In On the Edge of Freedom, David G. Smith breaks new ground by illuminating the unique development of antislavery sentiment in south central Pennsylvaniaa border region of a border state with a complicated history of slavery, antislavery activism, and unequal freedom. During the antebellum decades every single fugitive slave escaping by land east of the Appalachian Mountains had to pass through the region, where they faced both significant opportunities and substantial risks. While the hundreds of fugitives traveling through south central Pennsylvania (defined as Adams, Franklin, and Cumberland counties) during this period were aided by an effective Underground Railroad, they also faced slave catchers and informers. “Underground” work such as helping fugitive slaves appealed to border antislavery activists who shied away from agitating for immediate abolition in a region with social, economic, and kinship ties to the South.
And, as early antislavery protests met fierce resistance, area activists adopted a less confrontational approach, employing the more traditional political tools of the petition and legal action.
Smith traces the victories of antislavery activists in south central Pennsylvania, including the achievement of a strong personal liberty law and the aggressive prosecution of kidnappers who seized innocent African Americans as fugitives. He also documents how their success provoked Southern retaliation and the passage of a strengthened Fugitive Slave Law in 1850. The Civil War then intensified the debate over fugitive slaves, as hundreds of escaping slaves, called “contrabands,” sought safety in the area, and scores were recaptured by the Confederate army during the Gettysburg campaign.
On the Edge of Freedom explores in captivating detail the fugitive slave issue through fifty years of sectional conflict, war, and reconstruction in south central Pennsylvania and provocatively questions what was gained by the activists’ pragmatic approach of emphasizing fugitive slaves over immediate abolition and full equality. Smith argues that after the war, social and demographic changes in southern Pennsylvania worked against African Americans’ achieving equal opportunity, and although local literature portrayed this area as a vanguard of the Underground Railroad, African Americans still lived “on the edge of freedom.” By the 1920s, the Ku Klux Klan was rallying near the Gettysburg battlefield, and south central Pennsylvania became, in some ways, as segregated as the Jim Crow South. The fugitive slave issue, by reinforcing images of dependency, may have actually worked against the achievement of lasting social change.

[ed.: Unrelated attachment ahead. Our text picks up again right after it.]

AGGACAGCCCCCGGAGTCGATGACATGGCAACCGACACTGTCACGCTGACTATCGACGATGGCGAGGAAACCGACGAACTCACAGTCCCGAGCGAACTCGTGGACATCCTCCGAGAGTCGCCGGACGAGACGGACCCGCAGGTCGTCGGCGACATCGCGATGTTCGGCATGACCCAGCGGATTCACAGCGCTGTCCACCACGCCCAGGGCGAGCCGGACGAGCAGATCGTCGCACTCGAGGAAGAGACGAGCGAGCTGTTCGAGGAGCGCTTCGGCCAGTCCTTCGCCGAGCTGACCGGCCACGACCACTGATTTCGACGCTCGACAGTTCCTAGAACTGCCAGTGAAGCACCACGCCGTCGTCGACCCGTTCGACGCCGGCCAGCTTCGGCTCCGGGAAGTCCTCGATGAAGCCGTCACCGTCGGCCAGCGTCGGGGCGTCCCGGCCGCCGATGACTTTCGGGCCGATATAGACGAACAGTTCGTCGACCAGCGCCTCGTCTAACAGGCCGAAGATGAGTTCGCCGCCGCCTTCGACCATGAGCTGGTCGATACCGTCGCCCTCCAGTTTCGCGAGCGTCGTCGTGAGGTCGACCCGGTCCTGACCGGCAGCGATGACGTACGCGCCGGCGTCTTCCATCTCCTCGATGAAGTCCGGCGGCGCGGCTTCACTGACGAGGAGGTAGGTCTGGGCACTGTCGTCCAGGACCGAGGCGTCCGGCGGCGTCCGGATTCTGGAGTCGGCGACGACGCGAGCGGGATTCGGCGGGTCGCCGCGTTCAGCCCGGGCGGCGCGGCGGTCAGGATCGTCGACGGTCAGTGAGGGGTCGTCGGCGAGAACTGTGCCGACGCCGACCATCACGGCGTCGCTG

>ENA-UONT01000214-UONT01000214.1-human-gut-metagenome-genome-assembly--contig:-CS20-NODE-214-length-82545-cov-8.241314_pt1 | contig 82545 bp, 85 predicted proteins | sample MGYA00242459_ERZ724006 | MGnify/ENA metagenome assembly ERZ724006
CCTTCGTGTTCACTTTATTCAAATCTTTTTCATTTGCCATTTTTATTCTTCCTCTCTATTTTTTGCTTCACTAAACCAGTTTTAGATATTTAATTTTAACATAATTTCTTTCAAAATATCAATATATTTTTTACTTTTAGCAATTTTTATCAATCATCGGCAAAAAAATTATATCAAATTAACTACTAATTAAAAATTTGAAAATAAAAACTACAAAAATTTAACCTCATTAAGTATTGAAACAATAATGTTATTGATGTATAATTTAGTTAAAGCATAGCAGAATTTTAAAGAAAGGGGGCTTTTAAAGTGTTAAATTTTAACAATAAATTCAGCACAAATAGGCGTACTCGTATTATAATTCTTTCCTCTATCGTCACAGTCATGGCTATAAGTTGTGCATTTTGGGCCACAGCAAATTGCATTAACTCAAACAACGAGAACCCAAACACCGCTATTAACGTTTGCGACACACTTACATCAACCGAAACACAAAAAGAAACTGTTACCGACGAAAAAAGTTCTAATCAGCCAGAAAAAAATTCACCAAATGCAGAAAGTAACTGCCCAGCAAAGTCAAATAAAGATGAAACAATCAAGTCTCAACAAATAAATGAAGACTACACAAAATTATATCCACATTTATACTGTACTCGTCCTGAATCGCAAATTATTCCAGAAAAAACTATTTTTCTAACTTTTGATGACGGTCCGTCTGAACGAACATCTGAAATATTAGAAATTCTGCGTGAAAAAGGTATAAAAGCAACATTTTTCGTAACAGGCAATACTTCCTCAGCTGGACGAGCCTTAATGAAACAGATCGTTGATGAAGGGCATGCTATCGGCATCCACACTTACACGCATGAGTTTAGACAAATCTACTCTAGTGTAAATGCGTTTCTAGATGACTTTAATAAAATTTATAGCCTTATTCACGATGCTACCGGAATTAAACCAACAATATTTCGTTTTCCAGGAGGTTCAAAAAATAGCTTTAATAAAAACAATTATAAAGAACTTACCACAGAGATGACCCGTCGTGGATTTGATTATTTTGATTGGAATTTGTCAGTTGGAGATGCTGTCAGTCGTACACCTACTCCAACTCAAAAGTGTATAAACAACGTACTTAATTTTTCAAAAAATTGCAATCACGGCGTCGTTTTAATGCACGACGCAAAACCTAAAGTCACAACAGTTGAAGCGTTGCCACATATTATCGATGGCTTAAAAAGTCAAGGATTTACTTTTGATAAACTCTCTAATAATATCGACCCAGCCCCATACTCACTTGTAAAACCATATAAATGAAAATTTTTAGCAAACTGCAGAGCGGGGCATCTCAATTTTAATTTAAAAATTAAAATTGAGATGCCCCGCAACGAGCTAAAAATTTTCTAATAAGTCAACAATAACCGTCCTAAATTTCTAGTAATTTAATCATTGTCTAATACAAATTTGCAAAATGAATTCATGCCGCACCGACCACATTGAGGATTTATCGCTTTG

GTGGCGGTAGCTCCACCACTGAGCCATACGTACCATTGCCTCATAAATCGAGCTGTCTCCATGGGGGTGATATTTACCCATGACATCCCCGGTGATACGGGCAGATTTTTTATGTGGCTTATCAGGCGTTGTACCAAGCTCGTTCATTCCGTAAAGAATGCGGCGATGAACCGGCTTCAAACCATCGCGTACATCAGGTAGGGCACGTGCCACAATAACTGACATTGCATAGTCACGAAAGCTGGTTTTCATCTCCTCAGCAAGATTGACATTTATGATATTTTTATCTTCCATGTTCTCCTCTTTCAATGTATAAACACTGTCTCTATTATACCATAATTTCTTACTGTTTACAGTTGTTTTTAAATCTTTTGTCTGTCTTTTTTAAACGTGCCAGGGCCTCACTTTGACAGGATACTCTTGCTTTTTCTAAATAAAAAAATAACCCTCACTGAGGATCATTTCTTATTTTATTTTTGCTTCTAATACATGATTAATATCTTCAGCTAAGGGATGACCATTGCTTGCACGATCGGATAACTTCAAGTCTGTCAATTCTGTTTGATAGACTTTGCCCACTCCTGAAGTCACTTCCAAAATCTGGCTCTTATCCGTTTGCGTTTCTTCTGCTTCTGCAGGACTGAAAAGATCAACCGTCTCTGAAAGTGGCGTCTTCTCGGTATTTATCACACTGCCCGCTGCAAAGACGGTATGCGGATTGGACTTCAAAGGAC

About the Author
DAVID G. SMITH received his Ph.D. in American History from the Pennsylvania State University in 2006. He is a social historian of the Civil War period whose research centers on the intersection of war, societal conflict, and race. He currently works as a consultant to the Department of Defense.
Table of Contents
List of Tables xi
Introduction: The Fugitive Slave Issue on the Edge of Freedom | 1
1 South Central Pennsylvania, Fugitive Slaves, and the Underground Railroad | 12
2 Thaddeus Stevens' Dilemma, Colonization, and the Turbulent Years of Early Antislavery in Adams
County, 1835-39 | 39
3 Antislavery Petitioning in South Central Pennsylvania | 70
4 The Fugitive Slave Issue on Trial: The 1840s in South Central Pennsylvania | 87
5 Controversy and Christiana: The Fugitive Slave Issue in South Central Pennsylvania, 1850-51 | 115
6 Interlude: Kidnapping, Kansas, and the Rise of Race-Based Partisanship: The Decline of the Fugitive Slave
Issue in South Central Pennsylvania, 1852-57 | 140
7 Revival of the Fugitive Slave Issue, 1858-61 | 147
8 Contrabands, "White Victories," and the Ultimate Slave Hunt: Recasting the Fugitive Slave
Issue in Civil War South Central Pennsylvania | 174
9 After the Shooting: South Central Pennsylvania after the Civil War | 199
Conclusion: The Postwar Ramifications of the Fugitive Slave Issue "On the Edge of Freedom" | 213
A. Selected Fugitive Slave Advertisements, 1818-28 | 218
B. 1828 South Central Pennsylvania Petition Opposing Slavery in the District of Columbia | 225
C. 1847 Gettysburg African American Petition | 227
D. 1846 Adams County Petition | 229
E. 1861 Franklin County Pro-Colonization Petition | 234
F. 1861 Adams County Pro-Colonization Petition | 236
G. [Second] 1861 Adams County Pro-Colonization Petition | 238
H. 1861 Doylestown, Bucks County Pro-Colonization Petition | 240
I. 1861 Newtown, Bucks County Pro-Personal Liberty Law
Petition | 243
Archives Consulted 311